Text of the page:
While lawmakers meet behind closed doors to finalize the coming year’s state budget — and confront a set of problems compounding in an existential crisis — a few basic facts should be considered.

It took our state 220 years, from the first governorship of John Hancock to the Y2K computer turnover, to reach a budget totaling $20 billion.

In just the past 20 years, though, that figure has doubled, to more than $42 billion.

During that same span, the state population has increased just 8.7 percent.

All told, we’re now spending over 100 percent more money to service fewer than 10 percent more people.


Massachusetts doesn’t have a revenue problem. It has a spending problem, affected by inflation and rising — in some cases, skyrocketing — costs, of course, but also its budget decisions.

The Commonwealth has lived up to its name by providing a strong social safety net. It’s spent more in recent decades to boost its public schools, launch the health insurance program that became the model for Obamacare, and support newcomers and the less fortunate with food, housing, and education assistance programs.

At the same time, the state has been plagued by public-sector mismanagement: excessive salaries for government workers, especially in the higher-ed and public safety arenas; lavish pension programs perpetuating that pay for decades of retirement; and questionable oversight of things as basic as the quality of concrete used in the Big Dig.

Massachusetts now finds itself confronted with that unenviable budget math, as the State House News Service recently reported. About half of its spending is consumed by three areas: MassHealth, the health care program serving seniors, children, and low-income residents that consumes over $16 billion alone; public-employee pensions; and payments on its existing debt.

All the other services provided by the state must come from the remaining pie.


The numbers underscore the challenge of defeating the three-headed monster now confronting us.

• Housing costs statewide have become astronomical, with $4,400 monthly rents in Boston’s Seaport and record prices elsewhere.

• Workers living in the suburbs can’t drive into the city efficiently because of clogged highways and a backlog of maintenance to key connectors such as the Tobin Bridge.

• And commuters relying on or heeding advice to use public transportation have found it terminally unreliable, as shown during the winter of 2015 or the recent Green and Red Line derailments.

How can Boston, the capital and economic engine of Massachusetts, continue to function if people priced out of the city can’t get there from elsewhere?

A conundrum has turned into a crisis.

Housing is a challenge because every owner has the inherent right to get as much for their property as possible. But the city and state have leverage through their permitting powers to force developers into providing more affordable units than already required.

Health care is a vital job sector for Massachusetts, but its leaders need to be convinced to control costs so that runaway problem can be reined in. Governor Baker was once one of them and can speak their language.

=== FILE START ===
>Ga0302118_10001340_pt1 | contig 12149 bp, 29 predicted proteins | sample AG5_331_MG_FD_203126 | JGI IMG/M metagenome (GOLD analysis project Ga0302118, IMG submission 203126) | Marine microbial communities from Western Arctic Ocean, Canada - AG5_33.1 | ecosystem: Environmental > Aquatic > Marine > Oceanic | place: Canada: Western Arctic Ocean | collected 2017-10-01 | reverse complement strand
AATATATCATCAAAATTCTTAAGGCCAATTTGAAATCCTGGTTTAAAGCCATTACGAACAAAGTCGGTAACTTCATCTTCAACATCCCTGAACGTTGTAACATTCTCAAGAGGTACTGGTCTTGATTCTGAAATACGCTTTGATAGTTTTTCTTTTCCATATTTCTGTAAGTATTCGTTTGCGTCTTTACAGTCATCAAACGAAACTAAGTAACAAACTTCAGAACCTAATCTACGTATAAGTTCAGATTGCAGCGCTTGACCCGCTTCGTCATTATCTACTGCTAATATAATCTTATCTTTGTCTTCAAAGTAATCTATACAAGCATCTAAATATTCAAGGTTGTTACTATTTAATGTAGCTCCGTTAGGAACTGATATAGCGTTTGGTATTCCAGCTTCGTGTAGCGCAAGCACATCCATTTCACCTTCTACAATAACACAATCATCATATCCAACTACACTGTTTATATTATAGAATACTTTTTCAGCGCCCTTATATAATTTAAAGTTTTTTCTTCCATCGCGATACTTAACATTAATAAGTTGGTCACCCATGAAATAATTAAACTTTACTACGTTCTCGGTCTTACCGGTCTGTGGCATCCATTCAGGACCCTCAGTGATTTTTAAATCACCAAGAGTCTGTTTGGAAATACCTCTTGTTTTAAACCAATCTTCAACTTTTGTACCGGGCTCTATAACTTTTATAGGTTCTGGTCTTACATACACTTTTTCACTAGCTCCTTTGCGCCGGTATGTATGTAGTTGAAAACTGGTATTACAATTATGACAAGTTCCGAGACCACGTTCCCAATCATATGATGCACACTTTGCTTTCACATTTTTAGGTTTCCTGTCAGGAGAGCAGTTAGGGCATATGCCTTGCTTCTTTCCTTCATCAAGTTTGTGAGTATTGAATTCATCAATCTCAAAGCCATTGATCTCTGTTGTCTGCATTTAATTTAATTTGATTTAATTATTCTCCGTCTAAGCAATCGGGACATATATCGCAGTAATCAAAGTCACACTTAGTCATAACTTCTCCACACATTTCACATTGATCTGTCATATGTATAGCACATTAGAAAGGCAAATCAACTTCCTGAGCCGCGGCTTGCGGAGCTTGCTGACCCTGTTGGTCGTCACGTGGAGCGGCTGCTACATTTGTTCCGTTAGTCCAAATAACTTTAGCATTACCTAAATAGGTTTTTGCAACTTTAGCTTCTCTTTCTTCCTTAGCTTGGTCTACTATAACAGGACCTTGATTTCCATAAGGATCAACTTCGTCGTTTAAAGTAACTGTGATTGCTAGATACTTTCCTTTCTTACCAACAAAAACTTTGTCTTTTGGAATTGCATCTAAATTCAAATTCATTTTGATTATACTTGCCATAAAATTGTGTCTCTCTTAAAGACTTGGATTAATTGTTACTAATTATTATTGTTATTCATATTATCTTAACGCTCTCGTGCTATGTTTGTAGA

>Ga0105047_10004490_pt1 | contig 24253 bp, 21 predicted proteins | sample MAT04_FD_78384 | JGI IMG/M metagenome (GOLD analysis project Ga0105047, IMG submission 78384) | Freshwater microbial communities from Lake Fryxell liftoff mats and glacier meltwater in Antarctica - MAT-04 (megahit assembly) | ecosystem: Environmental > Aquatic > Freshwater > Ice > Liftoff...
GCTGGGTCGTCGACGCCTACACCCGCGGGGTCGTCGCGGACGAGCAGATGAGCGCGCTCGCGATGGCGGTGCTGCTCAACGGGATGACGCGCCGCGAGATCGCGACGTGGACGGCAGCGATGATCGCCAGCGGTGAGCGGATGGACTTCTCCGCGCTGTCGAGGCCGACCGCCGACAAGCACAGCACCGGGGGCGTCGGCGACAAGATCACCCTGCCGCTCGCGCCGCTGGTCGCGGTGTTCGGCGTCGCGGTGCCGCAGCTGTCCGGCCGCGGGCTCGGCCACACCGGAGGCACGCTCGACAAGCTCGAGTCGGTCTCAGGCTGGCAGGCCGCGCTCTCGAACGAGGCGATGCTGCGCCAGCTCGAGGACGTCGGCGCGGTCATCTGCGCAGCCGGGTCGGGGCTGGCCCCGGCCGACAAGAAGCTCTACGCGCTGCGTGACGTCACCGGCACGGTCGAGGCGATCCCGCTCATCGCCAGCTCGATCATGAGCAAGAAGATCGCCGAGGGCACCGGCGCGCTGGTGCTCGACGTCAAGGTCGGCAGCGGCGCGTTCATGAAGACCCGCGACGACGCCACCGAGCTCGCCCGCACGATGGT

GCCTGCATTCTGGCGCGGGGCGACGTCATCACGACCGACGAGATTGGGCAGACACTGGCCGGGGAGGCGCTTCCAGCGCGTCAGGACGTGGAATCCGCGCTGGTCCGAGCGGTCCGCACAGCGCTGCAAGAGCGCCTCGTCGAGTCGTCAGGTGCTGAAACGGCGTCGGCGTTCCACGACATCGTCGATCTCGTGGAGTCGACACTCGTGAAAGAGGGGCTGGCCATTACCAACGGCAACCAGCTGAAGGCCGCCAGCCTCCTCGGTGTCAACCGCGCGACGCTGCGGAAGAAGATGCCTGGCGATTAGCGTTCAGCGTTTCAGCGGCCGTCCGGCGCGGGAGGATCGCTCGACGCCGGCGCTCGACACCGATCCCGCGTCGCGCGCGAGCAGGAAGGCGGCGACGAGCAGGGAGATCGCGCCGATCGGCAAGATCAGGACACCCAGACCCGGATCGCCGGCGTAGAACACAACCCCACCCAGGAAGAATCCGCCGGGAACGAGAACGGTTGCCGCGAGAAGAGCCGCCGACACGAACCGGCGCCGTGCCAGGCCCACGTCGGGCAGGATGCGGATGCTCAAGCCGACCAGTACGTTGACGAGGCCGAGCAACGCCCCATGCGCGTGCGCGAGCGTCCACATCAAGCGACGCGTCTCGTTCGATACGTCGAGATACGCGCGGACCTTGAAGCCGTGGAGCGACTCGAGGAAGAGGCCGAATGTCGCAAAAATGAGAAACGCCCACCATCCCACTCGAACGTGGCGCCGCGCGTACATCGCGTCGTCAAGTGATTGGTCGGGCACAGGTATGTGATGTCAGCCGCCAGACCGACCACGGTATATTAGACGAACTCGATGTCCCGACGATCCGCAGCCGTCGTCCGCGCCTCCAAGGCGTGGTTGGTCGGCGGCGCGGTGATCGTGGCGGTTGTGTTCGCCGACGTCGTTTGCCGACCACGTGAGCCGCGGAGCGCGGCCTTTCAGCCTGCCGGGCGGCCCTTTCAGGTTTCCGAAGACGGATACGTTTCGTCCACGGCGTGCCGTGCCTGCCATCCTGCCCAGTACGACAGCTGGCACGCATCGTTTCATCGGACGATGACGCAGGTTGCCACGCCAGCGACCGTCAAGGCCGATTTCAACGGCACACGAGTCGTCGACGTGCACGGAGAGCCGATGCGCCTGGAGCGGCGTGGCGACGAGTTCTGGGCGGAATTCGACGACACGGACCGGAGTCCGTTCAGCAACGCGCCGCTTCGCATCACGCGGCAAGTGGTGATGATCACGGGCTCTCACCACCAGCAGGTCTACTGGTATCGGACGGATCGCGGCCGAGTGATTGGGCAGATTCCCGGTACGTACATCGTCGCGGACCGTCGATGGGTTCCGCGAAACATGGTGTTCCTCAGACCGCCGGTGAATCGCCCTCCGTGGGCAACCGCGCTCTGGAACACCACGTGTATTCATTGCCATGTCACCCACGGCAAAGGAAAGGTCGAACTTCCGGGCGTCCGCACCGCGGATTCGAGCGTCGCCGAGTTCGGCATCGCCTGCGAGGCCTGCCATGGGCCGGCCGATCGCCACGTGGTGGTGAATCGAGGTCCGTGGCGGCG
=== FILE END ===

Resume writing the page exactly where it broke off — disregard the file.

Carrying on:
Roads, bridges, and the T suffer from decades of neglect and underfunding, but just drive across the New Hampshire border and you’ll find highways without potholes, medians that are mowed, and breakdown lanes free of trash. Those fundamentals are not beyond the Bay State’s capacity.


And if you want to see what really can be, go to Logan Airport and get on Cathay Pacific’s 15-hour nonstop flight to Hong Kong. When you land, you’ll board an automated train connecting the airport to Kowloon in 24 minutes.

You can then fly on, as my wife and I did in March, to Beijing and tour a city with over 30 times more people than Boston that still moves its masses with a dated-but-functional subway system. And connects them to the rest of the country with new 200 mile-per-hour trains.

The reflex from our political leaders can’t be MBTA fare hikes like the one set to take place on Monday, desperately needed as the money may be.

The first move shouldn’t be tax hikes to pay for new education spending, as some lawmakers latched on to after a recent Suffolk University poll.

Instead, government leaders at all levels — local, state, and federal — need to think fresh about how they can provide core services underpinning the fundamentals of our economy. The $50 million emergency MBTA transfer the governor announced Tuesday is a start; his five-year, $8 billion influx announced last August is a painfully slower help, aimed at completing repairs and upgrades by 2032.

People need to be able to afford a home, commute to work, and get to school, the grocery store, and a doctor as efficiently as possible. Additional services can be provided, improved, or expanded from there.


And the public would probably be more inclined to support a tax increase when the top-paid state employee list isn’t filled with workers making five to 10 times the average citizen.

The senators and representatives behind those closed doors on Beacon Hill, as well as the governor in the State House corner office, have double the money available just 20 years ago.

Boston, its suburbs, and the rest of Massachusetts would benefit if they had the wisdom and political courage to focus first on half the problems.

Glen Johnson is a former Globe political reporter who covered the State House for eight years. His new book about diplomacy, “Window Seat on the World,” will be published July 9.